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Eight Lessons I Learned From Pippi Longstocking

If you don’t recognize Ms. Pippilotta Delicatessa Windowshade Mackrelmint Ephraim's Daughter (aka “Pippi”) Longstocking from her books, then you...

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Many, many years ago, as a freshman in college, I had a fairly simple morning commute. After the alarm at ten to nine, I would roll out of bed, brush my teeth, grab a notebook, walk out the door of my dorm building, take three steps, and walk right into Barnard Hall for my 9 a.m. Biology class. Sometimes I changed out of my pajamas, but I usually rolled in dressed in sweatpants and a t-shirt, a real fashionista in the making. (Ah, the beauty of attending a women’s college!)
In the U.S., most undergraduate students live on or near campus, meaning that they don’t need to worry about the costs, or environmental impact, of commuting to school. Faculty and staff, however, rarely live so close, forcing universities either to build sprawling parking lots or come up with alternative systems of bringing in their employees. Aware of the costs of this kind of construction, as well as the traffic problems that all of these drivers can create, most schools now employ some form of transportation demand —or TDM—programs to lower transportation costs by reducing driving. A few schools, though, are going beyond the basics, developing comprehensive and effective TDMs, and acting as models for campuses all over the country.
Perhaps not surprisingly, considering its overachieving student body, Stanford University’s TDM, which has reduced its faculty and staff commuters from 72% to 42% since 2000, is smart and successful: a perfect model to borrow from. Though the school has had a TDM program since the mid-nineties, it’s current version was launched in late 2002 after Santa Clara County gave it an ultimatum: it would either have to find a way to expand its campus without increasing traffic, contribute financially to improving 15 intersections in the region, or put its plans on hold.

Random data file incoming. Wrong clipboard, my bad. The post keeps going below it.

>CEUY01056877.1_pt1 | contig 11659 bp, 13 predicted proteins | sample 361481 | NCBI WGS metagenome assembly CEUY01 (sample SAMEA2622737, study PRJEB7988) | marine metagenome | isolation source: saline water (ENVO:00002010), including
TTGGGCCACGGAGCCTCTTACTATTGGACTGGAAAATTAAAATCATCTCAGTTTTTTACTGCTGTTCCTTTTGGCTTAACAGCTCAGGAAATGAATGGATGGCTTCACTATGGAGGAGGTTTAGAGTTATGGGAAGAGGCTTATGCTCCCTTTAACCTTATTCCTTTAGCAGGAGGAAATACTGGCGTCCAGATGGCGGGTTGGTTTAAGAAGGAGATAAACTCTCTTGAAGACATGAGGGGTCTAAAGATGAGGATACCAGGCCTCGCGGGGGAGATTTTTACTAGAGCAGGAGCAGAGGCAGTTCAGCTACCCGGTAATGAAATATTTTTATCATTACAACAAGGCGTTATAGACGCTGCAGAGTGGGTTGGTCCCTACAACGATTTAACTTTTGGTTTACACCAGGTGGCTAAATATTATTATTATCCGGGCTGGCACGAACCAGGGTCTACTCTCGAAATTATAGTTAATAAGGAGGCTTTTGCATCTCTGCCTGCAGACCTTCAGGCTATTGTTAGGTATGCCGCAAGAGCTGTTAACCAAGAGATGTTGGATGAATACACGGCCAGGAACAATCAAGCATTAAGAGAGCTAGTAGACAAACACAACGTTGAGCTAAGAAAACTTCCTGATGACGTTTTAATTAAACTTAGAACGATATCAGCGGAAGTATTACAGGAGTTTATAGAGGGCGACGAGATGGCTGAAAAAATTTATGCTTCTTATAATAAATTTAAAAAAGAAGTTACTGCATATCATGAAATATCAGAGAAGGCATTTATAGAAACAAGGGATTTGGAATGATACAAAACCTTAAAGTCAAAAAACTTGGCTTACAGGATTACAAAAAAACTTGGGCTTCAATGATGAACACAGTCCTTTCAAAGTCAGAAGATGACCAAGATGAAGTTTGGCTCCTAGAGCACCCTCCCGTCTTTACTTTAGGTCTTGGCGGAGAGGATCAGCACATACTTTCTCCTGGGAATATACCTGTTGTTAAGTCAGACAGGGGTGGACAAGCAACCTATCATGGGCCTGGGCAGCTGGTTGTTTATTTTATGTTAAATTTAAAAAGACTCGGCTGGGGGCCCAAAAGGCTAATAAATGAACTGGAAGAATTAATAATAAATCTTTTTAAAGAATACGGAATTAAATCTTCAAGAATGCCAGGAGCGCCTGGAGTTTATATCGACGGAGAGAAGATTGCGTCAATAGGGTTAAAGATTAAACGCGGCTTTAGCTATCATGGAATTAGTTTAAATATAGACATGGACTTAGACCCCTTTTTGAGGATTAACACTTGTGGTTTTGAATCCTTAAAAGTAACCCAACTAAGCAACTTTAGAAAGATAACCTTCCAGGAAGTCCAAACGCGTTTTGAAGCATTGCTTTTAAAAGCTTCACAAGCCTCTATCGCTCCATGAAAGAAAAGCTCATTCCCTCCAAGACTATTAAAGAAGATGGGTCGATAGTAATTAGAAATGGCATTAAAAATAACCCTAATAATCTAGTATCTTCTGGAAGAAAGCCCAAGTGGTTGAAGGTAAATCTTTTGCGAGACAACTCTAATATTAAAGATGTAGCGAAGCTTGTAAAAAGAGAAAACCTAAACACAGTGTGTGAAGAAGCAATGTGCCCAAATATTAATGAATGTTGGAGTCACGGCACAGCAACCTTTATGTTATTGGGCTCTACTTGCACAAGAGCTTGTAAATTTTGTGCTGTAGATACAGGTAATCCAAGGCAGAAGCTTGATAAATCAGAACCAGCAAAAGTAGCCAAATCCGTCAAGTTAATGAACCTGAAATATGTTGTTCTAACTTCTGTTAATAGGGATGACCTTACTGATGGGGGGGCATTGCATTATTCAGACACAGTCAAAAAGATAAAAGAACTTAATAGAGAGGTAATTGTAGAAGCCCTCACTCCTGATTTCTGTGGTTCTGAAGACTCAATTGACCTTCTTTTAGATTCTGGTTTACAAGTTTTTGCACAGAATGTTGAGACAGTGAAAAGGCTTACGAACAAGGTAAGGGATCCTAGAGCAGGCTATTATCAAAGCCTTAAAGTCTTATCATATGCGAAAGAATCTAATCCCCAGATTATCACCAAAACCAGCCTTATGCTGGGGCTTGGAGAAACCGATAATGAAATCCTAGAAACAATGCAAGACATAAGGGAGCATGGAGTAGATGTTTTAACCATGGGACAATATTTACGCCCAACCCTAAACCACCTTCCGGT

Not the type to shy away from a challenge, Stanford began employing a number of programs to encourage drivers to leave their cars at home. According to Brodie Hamilton, director of parking and transportation at Stanford, “We developed a program that dealt with what I call the ‘yes buts,’ trying to deal with commuters’ barriers.” Looking at the reasons people stayed away from public transportation, they sought solutions. When people would say, “‘I’d use alternative transportation but,’” Hamilton says, they “tried to look at all those barriers and come up with programs that would deal with them.”
So far that has included providing employees with “Go Passes” for unlimited access to CalTrain – driving the commuter rail’s usage by faculty up from 4 percent to over 22 percent—as well as bringing a 61-car Zipcar program onto campus. The “Commute Club” is another popular option, paying anyone who doesn’t buy a parking permit $300 in cash. That Club has grown from 3500 members in 2000 to over 8300. But not everything has been successful. One transit pass would allow people in the East Bay to connect to CalTrain through BART, another public transportation line. “We thought this was just going to be fabulous,” Hamilton says, “but it went over like a lead balloon.”